It's worth remembering too that very few, if any, wind instruments play truly in tune. Our modern, western scale is a compromise of pitch - and wind instruments are yet another exercise in compromise, so when you put the two together there's bound to be the odd anomaly floating about. The job of the player is to even out those compromises - though every once in a while it's possible to come across an instrument that has a design flaw . It's even more common to come across an instrument that simply just doesn't gel with your personal technique. There are plenty of players out there who can't blow vintage horns in tune, simply because they're used to modern designs. The reverse is also true.

So, in answer to the title question 'Do I need a tuner?', the answer is most likely to be 'no'.
There are far better ways for the average player to learn tuning. The tuning fork, as mentioned at the start of this article, is a tool truly of reverence. The principle is simplicity itself. You knock the fork, it emits a note of known pitch and you attempt to match that pitch on your instrument.
But it only gives you the one note.
That's both its disadvantage and its merit - it's then left up to you to play the other notes in tune relative to the note you tuned to. This is exactly what playing in tune is all about!

Beginners often benefit from using a range of notes to tune to. This helps them to establish a relationship between all the notes, and the most common technique for doing this is to play along to notes played on another instrument...typically a piano.
Not everyone has access to a piano...but if you're reading this you must have access to a computer, and there are programs you can use that will allow you to play notes on it. Do a search using the term "virtual piano" - use the quotes too for a more accurate match. Add the word Freeware after the quotes and you'll find a number of programs that can be downloaded, installed and used at no cost to you whatsoever.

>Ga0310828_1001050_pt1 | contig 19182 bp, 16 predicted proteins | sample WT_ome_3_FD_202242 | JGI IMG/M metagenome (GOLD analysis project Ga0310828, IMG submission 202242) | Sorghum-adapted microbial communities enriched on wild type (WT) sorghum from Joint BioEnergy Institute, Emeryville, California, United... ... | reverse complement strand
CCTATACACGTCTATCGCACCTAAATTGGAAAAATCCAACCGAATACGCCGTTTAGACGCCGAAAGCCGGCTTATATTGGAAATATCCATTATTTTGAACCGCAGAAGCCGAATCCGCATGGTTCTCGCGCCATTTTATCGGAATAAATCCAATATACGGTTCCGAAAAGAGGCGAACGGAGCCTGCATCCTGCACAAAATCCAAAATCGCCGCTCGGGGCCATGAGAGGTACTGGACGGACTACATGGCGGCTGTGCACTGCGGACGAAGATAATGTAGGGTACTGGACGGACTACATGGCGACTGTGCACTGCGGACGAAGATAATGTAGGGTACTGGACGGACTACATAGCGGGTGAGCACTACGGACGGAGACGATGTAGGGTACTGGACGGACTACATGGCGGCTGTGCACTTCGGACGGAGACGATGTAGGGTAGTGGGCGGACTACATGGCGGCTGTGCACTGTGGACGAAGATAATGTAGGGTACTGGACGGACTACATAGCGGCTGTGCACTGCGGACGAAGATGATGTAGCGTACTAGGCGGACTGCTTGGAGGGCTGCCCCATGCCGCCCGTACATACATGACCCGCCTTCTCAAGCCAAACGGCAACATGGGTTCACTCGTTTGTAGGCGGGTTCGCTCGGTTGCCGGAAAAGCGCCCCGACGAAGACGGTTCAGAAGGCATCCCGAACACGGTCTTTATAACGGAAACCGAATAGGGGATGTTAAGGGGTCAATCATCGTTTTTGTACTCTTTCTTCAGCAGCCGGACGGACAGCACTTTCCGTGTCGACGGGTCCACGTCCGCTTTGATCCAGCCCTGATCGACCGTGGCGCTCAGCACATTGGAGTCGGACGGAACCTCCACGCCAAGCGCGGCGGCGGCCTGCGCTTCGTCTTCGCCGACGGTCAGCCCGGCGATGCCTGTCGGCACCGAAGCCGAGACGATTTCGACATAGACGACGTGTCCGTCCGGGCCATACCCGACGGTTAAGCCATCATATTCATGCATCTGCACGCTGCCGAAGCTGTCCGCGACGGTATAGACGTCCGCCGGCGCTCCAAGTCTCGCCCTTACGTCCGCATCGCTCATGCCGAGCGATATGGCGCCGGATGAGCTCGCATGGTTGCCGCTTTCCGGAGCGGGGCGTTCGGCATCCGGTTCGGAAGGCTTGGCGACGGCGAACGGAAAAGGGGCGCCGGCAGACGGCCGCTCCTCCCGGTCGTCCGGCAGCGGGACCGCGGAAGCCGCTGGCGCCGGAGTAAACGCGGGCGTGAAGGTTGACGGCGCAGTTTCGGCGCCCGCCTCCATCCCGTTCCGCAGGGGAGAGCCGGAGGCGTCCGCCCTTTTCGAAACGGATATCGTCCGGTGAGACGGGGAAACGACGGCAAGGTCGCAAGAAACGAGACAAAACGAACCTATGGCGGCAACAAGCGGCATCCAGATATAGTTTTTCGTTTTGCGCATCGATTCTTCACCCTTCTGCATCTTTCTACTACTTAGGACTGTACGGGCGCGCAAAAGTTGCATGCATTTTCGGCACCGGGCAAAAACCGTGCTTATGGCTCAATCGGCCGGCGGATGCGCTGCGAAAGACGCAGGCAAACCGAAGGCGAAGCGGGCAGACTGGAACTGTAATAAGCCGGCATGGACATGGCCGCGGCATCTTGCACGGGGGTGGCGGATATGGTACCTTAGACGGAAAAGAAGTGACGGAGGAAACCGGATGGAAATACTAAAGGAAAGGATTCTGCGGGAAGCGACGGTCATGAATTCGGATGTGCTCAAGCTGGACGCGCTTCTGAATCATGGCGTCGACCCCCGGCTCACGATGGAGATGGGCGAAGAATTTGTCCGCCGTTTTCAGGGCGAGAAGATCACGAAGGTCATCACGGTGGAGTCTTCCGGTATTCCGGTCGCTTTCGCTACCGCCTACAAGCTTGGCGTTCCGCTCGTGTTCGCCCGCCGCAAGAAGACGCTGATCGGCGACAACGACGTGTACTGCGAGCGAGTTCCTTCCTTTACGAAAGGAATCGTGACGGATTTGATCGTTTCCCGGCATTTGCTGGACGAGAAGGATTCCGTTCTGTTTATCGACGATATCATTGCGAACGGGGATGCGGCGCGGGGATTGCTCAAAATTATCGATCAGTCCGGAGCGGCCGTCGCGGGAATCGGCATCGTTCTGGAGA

These programs are often extremely simple, and certainly too cumbersome in use to be of any practical use as an instrument - but they'll at least allow you to play and hear a broad range of notes that you can then play to.
Even a simple kid's toy keyboard is enough, though it's worth checking that it plays in tune first!
You can find reference notes everywhere. I once heard a guitarist tuning up to a ringtone on his mobile phone - turns out his ring was a perfect concert E.
You can even purchase a tuning CD, which has a selection of perfect notes, plus some tuning exercises.

What playing to a note can't tell you is whether you're sharp or flat ( unless you know what to listen for ). The tuning meter does this by means of, usually, a needle. Typically the note is in tune when the needle sits straight up, and flat when it's to the left of centre, sharp to the right.
They excel at this degree of diagnosis - but too many users take them far too literally, and get themselves into a right old state by trying to get every single note dead centre on the meter. It really isn't necessary, a few cents ( or Hertz ) either way isn't going to be noticeable - and certainly isn't as important as relative tuning.
The best way to hear whether a note is sharp or flat is to force it to be so. Say you wanted to check your Concert A. On an alto sax you'd have to play your F#, on a tenor sax or clarinet you'd play a B. Pull the mouthpiece out as far as you can then play against your known good note on the tuning fork or keyboard. What you'll hear is undoubtedly a very flat Concert A.